Worry is often triggered (set off) by a negative thought, idea or interpretation of a given situation. Often, these are automatic-they just pop into your head, and you instantly accept them as accurate without really examining them. Understanding that our minds may have gotten into the habit of generating negative thoughts that we may not even be aware of (but that cause anxiety) can be incredibly helpful. Therapists actually refer to these as ANTs (automatic negative thoughts).
For example, you might be worried about an upcoming test, and your ANTs unfold something like this: “I am worried that I may get a C on my chem final, which will look horrible on my report card. No decent college or university will accept me, and I will never be able to get into medical school”. Or “I said something stupid in that meeting. Now my boss will lose confidence in me, and I will get a bad review and lose my job.”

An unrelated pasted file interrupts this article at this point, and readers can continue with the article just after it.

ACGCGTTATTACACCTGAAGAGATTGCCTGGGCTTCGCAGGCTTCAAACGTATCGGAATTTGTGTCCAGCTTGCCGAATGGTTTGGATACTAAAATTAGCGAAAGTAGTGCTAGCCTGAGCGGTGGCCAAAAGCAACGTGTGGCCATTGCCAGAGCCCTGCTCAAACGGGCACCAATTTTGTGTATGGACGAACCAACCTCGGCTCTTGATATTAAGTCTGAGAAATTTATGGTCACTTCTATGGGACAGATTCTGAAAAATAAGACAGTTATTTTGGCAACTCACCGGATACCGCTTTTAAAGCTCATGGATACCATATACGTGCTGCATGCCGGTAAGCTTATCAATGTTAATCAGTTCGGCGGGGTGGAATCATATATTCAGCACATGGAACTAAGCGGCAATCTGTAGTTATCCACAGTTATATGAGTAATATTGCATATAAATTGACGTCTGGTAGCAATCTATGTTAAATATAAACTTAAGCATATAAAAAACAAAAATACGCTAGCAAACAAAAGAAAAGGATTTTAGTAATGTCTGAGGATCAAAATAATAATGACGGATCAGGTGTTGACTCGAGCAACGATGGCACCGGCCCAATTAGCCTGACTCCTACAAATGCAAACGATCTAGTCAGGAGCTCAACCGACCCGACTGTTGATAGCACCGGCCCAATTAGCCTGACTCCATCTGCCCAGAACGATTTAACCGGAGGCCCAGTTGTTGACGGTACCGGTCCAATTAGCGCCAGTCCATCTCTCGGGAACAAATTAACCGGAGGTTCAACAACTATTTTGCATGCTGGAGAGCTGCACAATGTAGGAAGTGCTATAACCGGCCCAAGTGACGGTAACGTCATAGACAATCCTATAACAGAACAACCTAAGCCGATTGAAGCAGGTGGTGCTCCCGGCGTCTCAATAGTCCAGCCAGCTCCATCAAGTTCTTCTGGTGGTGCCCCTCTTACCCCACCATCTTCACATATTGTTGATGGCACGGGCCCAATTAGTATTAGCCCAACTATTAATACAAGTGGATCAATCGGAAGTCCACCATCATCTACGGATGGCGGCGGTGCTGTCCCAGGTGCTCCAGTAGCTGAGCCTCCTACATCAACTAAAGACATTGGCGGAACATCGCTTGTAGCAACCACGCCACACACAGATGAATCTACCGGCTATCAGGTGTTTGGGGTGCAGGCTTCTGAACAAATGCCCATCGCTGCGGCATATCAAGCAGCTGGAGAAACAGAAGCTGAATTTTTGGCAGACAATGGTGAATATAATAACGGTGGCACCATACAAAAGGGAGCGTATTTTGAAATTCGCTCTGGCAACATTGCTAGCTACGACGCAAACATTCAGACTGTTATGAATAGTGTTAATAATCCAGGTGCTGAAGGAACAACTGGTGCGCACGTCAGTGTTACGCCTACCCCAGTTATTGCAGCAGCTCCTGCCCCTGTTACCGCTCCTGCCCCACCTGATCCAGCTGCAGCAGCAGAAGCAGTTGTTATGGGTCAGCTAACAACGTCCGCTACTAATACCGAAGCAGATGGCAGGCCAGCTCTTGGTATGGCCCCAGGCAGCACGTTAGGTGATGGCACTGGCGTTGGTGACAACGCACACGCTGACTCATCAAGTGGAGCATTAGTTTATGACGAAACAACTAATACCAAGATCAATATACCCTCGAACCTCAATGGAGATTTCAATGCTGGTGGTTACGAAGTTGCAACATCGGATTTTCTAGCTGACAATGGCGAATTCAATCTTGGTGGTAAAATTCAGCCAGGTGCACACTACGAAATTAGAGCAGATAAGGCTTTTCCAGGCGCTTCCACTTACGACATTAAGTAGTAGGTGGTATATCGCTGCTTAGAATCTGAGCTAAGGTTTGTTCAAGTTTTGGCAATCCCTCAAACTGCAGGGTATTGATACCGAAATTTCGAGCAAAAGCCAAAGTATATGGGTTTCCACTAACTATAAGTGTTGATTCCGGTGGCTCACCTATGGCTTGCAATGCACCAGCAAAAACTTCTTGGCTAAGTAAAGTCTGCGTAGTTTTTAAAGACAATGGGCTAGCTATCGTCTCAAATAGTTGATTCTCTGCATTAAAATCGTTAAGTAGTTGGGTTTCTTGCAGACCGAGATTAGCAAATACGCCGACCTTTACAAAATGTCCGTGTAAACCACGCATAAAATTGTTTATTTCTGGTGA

If you pay attention to your ANTs and begin noticing and identifying them, you can start to see how they might be causing you anxiety-and learn to disarm them.
If you would like to dive a littler deeper into identifying your ANTs, here is a short exercise to explore and work through on your own:
Pick a worry that has been bothering you. Be really specific. Now-answer the following questions:
In Cognitive Behavioural Therapy (CBT), a therapist will typically work with an individual to identify some of the most common ANTs that show up for them, and then work collaboratively with the client to learn ways notice and challenge them.
Bacow, T. (2021) Goodbye, Anxiety: A Guided Journal for Overcoming Worry. Spruce Books.
Written by Kerri Hill, Registered Psychologist with Wildflowers